July 2007 Prayer Letter

Monday, July 16th, 2007 by Dave Marttunen

We returned from our trip to South Africa on the Friday evening of July 6, so we are nicely adjusted back to life in Canada.  Both Donna and I seem to find less jet-lag flying west than east.  Our trip has the finger-prints of the Lord all over it as our plans changed and adapted to His will.  We were joined by five others from Central Baptist, Victoria, who were our Team in Stinkwater South Africacommitted to serve the Lord in the rural township of Winterveldt, north of Pretoria.  The team included Blair Staples, Helen Reid, Jennifer Emry, Sharon Horton and Lisa Anderson.

Shortly before we left in mid June, our team learned that the land use of Winterveldt had transitioned from informal to formal status.   This means that a council in the area now determines all land use and registers it formally.  The piece of land on which we were to build our permanent brick structure is part of a larger parcel that has been given by the new council to a land developer.  An implication of this is that the land that had been designated for our community center could be exchanged for another piece entirely.  The uncertainty of the land use required that we delay building a permanent structure.  However, we also learned that a temporary center must be erected so that the council in Winterveldt area would know we were serious about meeting community needs.  Credo Mangayi our BUSA partner, who leads Deeds of Love Minstry inOur African team coordinator Credo Mangayi South Africa coordinated our team.  Our partners in South Africa Petrus Vorster leads our building projectrose to the opportunity and donated materials and help in the person of Pastor Petrus Vorster.

As the local council sorts out the land use in the township and our project is given a parcel of land, we plan to send a Canadian team to build a permanent structure with funds raised by Central Baptist Church, Victoria.

On this trip Blair and Dave worked with Petrus, two young volunteers; Bogwane and Kyhoso, and a hired construction worker; James, from Stinkwater.   As the men built the temporary building (shack church), the women visited nearby homes along with Ethel, the resident worker. The outcomes amazed us. Working in the dust we screwed and end of the second day all the roof trusses are in placewired together a building that would meet needs in the community.  With a staggering 20% HIV/AIDS infection rate, alcohol and drug use, endemic poverty and all the social chaos that ensues from this volatile mixture, our women’s team visited and served with a growing sense of God’s purpose in the community.  Over 72 homes were visited by the women’s team.  On most weeknight evenings all of us attended cottage meetings in the homes of local believers who invited neighbors and friends to join them.  The singing and testimonies honored God as they deeply affected our hearts.  We also led a holiday club with over 125 children attending the Friday and Saturday sessions.  At two kids bible school proudly showing craftsSunday services, in Winterveldt many indicated a desire to grow deeper in their faith.  We were especially encouraged as we prayed for men, since we observed their absence not only in the Church but from any leadership in the community, (this is likely a legacy from the apartheid years).  On the last Sunday we saw 3 men and 1 woman responded to The service starts at 930am and ended after 12.receive Christ.  How exciting to see witness a specific answer to a specific prayer.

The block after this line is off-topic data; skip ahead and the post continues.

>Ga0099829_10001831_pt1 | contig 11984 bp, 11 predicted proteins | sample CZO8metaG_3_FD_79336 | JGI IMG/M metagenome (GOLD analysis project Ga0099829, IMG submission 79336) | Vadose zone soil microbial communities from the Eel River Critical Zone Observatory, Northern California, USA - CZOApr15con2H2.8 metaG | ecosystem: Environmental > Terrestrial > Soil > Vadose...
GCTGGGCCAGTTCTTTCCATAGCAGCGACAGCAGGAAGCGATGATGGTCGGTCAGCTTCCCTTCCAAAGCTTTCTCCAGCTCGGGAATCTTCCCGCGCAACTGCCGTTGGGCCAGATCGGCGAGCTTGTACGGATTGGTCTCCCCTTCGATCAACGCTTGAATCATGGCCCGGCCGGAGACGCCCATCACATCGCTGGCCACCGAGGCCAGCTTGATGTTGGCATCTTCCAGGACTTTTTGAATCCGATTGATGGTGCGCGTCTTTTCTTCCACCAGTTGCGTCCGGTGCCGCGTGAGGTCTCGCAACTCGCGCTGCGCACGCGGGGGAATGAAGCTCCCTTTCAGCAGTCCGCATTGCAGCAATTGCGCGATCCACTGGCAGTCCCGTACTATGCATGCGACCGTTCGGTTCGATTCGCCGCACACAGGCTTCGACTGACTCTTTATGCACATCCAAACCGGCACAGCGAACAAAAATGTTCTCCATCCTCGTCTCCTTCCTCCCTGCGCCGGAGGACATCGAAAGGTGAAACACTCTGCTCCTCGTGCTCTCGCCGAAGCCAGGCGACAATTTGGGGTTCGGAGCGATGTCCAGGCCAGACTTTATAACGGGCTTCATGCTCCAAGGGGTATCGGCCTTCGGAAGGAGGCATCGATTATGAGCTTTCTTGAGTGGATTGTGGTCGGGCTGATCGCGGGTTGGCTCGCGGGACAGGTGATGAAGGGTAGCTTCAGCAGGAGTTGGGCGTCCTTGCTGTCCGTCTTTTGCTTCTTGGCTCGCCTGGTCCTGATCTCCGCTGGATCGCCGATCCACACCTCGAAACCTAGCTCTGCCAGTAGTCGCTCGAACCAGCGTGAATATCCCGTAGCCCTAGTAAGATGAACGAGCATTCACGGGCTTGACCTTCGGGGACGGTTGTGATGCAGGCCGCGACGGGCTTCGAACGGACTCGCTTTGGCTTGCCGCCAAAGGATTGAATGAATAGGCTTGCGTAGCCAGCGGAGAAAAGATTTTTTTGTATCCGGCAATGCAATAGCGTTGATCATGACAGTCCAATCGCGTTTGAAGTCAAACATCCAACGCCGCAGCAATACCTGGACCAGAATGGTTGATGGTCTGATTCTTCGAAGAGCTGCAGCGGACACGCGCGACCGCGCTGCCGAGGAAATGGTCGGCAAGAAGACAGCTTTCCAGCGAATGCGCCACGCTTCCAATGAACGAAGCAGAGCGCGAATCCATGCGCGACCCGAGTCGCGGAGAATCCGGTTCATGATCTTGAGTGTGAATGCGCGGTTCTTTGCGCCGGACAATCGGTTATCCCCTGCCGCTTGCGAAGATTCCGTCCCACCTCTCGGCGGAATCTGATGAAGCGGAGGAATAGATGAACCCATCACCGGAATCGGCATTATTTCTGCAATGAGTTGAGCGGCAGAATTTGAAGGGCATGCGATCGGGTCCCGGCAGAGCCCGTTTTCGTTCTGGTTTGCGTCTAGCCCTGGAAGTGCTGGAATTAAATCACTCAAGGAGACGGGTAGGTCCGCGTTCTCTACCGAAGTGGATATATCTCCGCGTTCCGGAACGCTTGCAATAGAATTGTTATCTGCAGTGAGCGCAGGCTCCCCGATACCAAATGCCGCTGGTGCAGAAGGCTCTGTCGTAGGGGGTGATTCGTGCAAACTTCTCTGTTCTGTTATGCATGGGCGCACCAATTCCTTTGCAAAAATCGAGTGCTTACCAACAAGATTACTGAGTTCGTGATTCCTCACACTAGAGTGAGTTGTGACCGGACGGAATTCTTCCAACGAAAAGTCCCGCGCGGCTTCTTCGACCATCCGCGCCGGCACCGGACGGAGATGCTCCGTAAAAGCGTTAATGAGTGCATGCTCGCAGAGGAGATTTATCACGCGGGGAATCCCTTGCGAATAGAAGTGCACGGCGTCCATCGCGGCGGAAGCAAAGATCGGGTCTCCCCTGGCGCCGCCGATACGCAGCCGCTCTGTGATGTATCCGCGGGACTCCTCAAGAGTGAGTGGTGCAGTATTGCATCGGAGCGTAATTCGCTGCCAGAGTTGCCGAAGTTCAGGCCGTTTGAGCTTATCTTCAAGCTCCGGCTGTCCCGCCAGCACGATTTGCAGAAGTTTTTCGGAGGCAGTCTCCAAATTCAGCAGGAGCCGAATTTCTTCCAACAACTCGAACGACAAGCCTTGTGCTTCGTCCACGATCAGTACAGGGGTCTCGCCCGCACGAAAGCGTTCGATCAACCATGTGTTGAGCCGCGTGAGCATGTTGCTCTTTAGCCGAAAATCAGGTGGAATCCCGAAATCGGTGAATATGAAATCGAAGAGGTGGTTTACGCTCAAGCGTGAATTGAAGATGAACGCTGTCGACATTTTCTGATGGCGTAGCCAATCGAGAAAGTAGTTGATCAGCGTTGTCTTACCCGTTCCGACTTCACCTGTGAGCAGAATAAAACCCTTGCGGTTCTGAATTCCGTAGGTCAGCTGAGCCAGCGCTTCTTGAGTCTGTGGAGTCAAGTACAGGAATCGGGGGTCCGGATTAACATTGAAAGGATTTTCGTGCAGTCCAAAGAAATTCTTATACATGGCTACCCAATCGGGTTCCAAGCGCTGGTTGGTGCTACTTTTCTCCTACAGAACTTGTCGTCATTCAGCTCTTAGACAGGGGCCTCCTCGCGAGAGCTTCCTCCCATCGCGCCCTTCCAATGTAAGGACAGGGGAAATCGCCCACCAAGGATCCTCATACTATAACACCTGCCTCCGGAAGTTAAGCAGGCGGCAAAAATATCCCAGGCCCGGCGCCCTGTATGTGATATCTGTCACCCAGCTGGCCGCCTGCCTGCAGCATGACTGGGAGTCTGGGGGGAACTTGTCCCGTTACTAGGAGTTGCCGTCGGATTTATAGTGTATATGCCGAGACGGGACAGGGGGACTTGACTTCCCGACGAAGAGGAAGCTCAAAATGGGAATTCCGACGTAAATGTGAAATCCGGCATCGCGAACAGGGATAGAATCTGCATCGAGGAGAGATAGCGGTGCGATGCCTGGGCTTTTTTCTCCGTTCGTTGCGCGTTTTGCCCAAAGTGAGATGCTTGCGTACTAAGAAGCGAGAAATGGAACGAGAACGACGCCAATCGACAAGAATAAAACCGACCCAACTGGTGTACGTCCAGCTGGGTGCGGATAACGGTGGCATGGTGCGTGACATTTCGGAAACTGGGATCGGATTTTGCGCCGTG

We stayed for the two weeks in a home in Stinkwater which met our needs completely.  We each had a bed supplied along with linens and each night we had a meal cooked by a team of women from the host Church.  Laughter filled the room as we shared stories and teased each other freely.  God gave our team a rich bond.

The needs of South Africa overwhelm and frustrate North Americans.  There are so many asked and unanswered questions.  Joining together to advance church based holistic care is a key response to the huge needs in Africa.  Orphans are cared for by extended family and community.  Widows are loved in practical ways by those who speak their own language and know their hurts.  The community sees God’s people in action and has a lasting legacy of empowerment and hope through the specific centers that are established and resourced.  We left shocked at what we saw but encouraged by what we saw happen and through what we left behind.  The gospel demonstrated through practical deeds is a powerful witness.  Preaching and teaching accompanied the works which were graciously received even as they were lovingly given.

We have come home thankful to God for what we were able to do, and convinced that many others can join together with our South African partners to do similar work.

We had key meetings with our BUSA partners when our team returned to Canada.  As in our Canadian Fellowship there are significant transitions happening.  We appreciate you standing with us as we work to strengthen our partnership in this needy area of the world.  There are opportunities in neighboring Zambia, and Congo as well as elsewhere in South Africa.  We are continuing to explore all these possibilities.

Prayer and Praise:

  1. Give thanks with us for the blessings of our recent time in South Africa, asking God to preserve the harvest and strengthen our FEBI partnership in that country.
  2. Ask the Lord to use us as we participate in our FEBI missions institute in Ontario July 23-27, Dave is speaking and we are presenting a workshop to our missionaries.
  3. Ask the Lord to direct us as we plan trips to the Middle East in October.
  4. Pray with us as we extend care and engage resources to support our missionary families.
  5. Pray with us as we explore further mission opportunities in Africa with our BUSA partners.

Warmly in Christ,
Dave and Donna Marttunen

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